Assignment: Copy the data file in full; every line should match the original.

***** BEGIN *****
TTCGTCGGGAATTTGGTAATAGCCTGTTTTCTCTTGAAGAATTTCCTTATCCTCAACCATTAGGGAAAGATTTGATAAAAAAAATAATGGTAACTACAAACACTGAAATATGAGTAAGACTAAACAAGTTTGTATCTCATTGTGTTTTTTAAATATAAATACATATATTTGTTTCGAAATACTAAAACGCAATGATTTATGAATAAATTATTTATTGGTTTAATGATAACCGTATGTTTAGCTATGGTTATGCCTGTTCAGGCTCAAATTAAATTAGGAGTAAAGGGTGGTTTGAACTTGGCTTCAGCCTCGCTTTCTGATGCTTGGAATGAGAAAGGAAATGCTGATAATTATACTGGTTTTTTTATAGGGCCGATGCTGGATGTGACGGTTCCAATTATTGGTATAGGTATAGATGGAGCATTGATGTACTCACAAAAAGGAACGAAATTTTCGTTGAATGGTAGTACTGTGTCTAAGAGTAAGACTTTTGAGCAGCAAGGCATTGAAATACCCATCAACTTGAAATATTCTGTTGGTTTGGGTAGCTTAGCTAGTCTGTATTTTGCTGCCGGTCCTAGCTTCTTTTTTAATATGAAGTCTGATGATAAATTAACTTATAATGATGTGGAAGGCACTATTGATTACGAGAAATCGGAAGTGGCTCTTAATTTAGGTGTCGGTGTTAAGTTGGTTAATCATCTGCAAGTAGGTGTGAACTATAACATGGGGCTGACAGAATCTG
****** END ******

TTCGTCGGGAATTTGGTAATAGCCTGTTTTCTCTTGAAGAATTTCCTTATCCTCAACCATTAGGGAAAGATTTGATAAAAAAAATAATGGTAACTACAAACACTGAAATATGAGTAAGACTAAACAAGTTTGTATCTCATTGTGTTTTTTAAATATAAATACATATATTTGTTTCGAAATACTAAAACGCAATGATTTATGAATAAATTATTTATTGGTTTAATGATAACCGTATGTTTAGCTATGGTTATGCCTGTTCAGGCTCAAATTAAATTAGGAGTAAAGGGTGGTTTGAACTTGGCTTCAGCCTCGCTTTCTGATGCTTGGAATGAGAAAGGAAATGCTGATAATTATACTGGTTTTTTTATAGGGCCGATGCTGGATGTGACGGTTCCAATTATTGGTATAGGTATAGATGGAGCATTGATGTACTCACAAAAAGGAACGAAATTTTCGTTGAATGGTAGTACTGTGTCTAAGAGTAAGACTTTTGAGCAGCAAGGCATTGAAATACCCATCAACTTGAAATATTCTGTTGGTTTGGGTAGCTTAGCTAGTCTGTATTTTGCTGCCGGTCCTAGCTTCTTTTTTAATATGAAGTCTGATGATAAATTAACTTATAATGATGTGGAAGGCACTATTGATTACGAGAAATCGGAAGTGGCTCTTAATTTAGGTGTCGGTGTTAAGTTGGTTAATCATCTGCAAGTAGGTGTGAACTATAACATGGGGCTGACAGAATCTG